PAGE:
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@babel/standalone provides a standalone build of Babel for use in browsers and other non-Node.js environments.

When (not) to use @babel/standalone

If you're using Babel in production, you should normally not use @babel/standalone. Instead, you should use a build system running on Node.js, such as Webpack, Rollup, or Parcel, to transpile your JS ahead of time.

However, there are some valid use cases for @babel/standalone:

  • It provides an easy, convenient way to prototype with Babel. Using @babel/standalone, you can get started using Babel with just a simple script tag in your HTML.
  • Sites that compile user-provided JavaScript in real-time, like JSFiddle, JS Bin, the REPL on the Babel site, JSitor, etc.
  • Apps that embed a JavaScript engine such as V8 directly, and want to use Babel for compilation
  • Apps that want to use JavaScript as a scripting language for extending the app itself, including all the goodies that modern ES provides.
  • Other non-Node.js environments (ReactJS.NET, ruby-babel-transpiler, php-babel-transpiler, etc).


There are several ways to get a copy of @babel/standalone. Pick whichever one you like:

  • Use it via UNPKG. This is a simple way to embed it on a webpage without having to do any other setup.
    <script src=""></script>
  • Install it manually:
    npm install --save @babel/standalone

Script Tags

When loaded in a browser, @babel/standalone will automatically compile and execute all script tags with type text/babel or text/jsx:

<div id="output"></div>
<!-- Load Babel -->
<script src=""></script>
<!-- Your custom script here -->
<script type="text/babel">
const getMessage = () => "Hello World";
document.getElementById("output").innerHTML = getMessage();



Added in: v7.10.0

If you want to use your browser's native support for ES Modules, you'd normally need to set a type="module" attribute on your script tag.

With @babel/standalone, set a data-type="module" attribute instead, like this:

<script type="text/babel" data-type="module">


Use the data-presets attributes to enable builtin Babel presets. Multiple values are comma separated:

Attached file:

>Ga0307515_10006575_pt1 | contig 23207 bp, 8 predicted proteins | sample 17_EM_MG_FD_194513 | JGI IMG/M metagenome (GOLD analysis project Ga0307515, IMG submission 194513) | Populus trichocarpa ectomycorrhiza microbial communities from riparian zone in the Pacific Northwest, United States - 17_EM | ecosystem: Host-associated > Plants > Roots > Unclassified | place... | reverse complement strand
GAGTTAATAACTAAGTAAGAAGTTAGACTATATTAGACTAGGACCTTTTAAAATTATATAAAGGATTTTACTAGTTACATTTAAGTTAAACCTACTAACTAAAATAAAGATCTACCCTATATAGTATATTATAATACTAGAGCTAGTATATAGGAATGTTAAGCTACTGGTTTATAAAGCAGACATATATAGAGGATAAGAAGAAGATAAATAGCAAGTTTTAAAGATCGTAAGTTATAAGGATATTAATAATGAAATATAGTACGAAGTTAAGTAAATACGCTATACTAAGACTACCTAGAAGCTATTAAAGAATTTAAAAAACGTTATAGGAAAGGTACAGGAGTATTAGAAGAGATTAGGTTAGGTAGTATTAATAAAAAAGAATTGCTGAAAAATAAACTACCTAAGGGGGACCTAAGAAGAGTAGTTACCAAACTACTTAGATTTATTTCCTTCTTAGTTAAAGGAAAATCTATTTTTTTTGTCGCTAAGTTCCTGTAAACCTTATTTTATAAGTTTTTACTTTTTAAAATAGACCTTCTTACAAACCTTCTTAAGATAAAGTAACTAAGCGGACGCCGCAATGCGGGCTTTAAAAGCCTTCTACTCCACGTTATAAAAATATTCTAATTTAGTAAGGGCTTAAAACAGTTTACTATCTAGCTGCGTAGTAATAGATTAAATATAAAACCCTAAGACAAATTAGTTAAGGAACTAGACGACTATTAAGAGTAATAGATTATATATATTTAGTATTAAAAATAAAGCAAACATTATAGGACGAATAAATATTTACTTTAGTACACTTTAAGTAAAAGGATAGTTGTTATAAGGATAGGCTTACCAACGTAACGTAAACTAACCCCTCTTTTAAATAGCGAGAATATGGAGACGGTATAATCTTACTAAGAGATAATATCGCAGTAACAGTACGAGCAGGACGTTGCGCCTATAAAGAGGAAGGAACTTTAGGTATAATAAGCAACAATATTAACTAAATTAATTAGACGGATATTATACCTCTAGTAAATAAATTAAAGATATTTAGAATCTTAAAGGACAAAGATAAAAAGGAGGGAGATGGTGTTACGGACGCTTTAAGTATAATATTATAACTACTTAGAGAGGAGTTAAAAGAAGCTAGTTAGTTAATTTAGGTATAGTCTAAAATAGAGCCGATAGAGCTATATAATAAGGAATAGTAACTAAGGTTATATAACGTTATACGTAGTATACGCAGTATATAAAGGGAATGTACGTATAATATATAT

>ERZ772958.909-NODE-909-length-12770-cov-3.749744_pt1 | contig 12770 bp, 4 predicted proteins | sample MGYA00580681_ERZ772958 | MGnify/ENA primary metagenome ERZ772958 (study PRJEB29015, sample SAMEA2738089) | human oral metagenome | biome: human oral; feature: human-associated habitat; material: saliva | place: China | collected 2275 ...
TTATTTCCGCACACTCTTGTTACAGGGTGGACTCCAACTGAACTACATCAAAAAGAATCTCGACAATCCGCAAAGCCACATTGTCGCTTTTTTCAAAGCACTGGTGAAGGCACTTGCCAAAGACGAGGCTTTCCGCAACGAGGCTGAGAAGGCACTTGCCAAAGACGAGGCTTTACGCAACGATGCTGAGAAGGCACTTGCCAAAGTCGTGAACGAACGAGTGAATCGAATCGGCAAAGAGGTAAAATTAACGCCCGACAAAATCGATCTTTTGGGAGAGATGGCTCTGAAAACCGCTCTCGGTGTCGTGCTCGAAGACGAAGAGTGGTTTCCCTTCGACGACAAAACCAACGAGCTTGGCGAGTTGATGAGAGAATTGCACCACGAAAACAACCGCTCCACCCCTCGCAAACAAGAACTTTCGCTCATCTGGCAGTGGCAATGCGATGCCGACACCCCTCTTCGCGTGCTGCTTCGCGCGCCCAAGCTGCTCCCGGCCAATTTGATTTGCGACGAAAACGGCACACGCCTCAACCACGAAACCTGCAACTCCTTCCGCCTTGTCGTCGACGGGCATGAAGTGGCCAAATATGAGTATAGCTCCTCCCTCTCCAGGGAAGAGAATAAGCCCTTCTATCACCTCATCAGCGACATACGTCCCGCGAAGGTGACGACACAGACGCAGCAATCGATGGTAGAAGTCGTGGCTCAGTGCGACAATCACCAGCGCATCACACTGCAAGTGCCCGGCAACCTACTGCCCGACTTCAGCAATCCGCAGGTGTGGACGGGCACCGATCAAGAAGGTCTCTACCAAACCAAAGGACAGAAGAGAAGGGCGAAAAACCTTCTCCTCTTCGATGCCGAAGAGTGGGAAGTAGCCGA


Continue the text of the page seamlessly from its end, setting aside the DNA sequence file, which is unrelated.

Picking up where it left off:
<script type="text/babel" data-presets="env,react">

Most popular presets are: env, react, typescript, flow. You can also use Babel.availablePresets to query available presets.

If you want to pass additional options, refer to the custom presets section.


Use the data-plugins attribute to enable builtin Babel plugins. Multiple values are comma separated.

<script type="text/babel" data-plugins="proposal-class-properties">

See here for a list of builtin plugins in @babel/standalone. You can also access the list from Babel.availablePlugins.

If you want to add custom plugins, refer to the custom plugins section.


Loading external scripts via src attribute is supported too:

<script type="text/babel" src="foo.js"></script>


You can also set the async attribute for external scripts.

<script type="text/babel" src="foo.js" async></script>


Load babel.js or babel.min.js in your environment. This will expose Babel's API in a Babel object:

var input = 'const getMessage = () => "Hello World";';
var output = Babel.transform(input, { presets: ["env"] }).code;

Note that config files don't work in @babel/standalone, as no file system access is available. The presets and/or plugins to use must be specified in the options passed to Babel.transform.


custom plugins

Custom plugins and presets can be added using the registerPlugin and registerPreset methods respectively:

// Simple plugin that converts every identifier to "LOL"
function lolizer() {
return {
visitor: {
Identifier(path) { = "LOL";
Babel.registerPlugin("lolizer", lolizer);

Once registered, you can either use the custom plugin in an inline script:

<script type="text/babel" data-plugins="lolizer">

Or you can use the plugin with Babel.transform:

var output = Babel.transform("function helloWorld() { alert(hello); }", {
plugins: ["lolizer"],
// Returns "function LOL() { LOL(LOL); }"

custom presets: passing options to built-in presets/plugins

If you want to pass options to builtin plugins and presets, you can create a new preset and pass these options inside the preset.

// Define a preset
Babel.registerPreset("env-plus", {
presets: [[Babel.availablePresets["env"], { loose: true }]],
plugins: [
{ version: "2023-01" },

Once registered, you can use this preset in an inline script:

<script type="text/babel" data-presets="env-plus">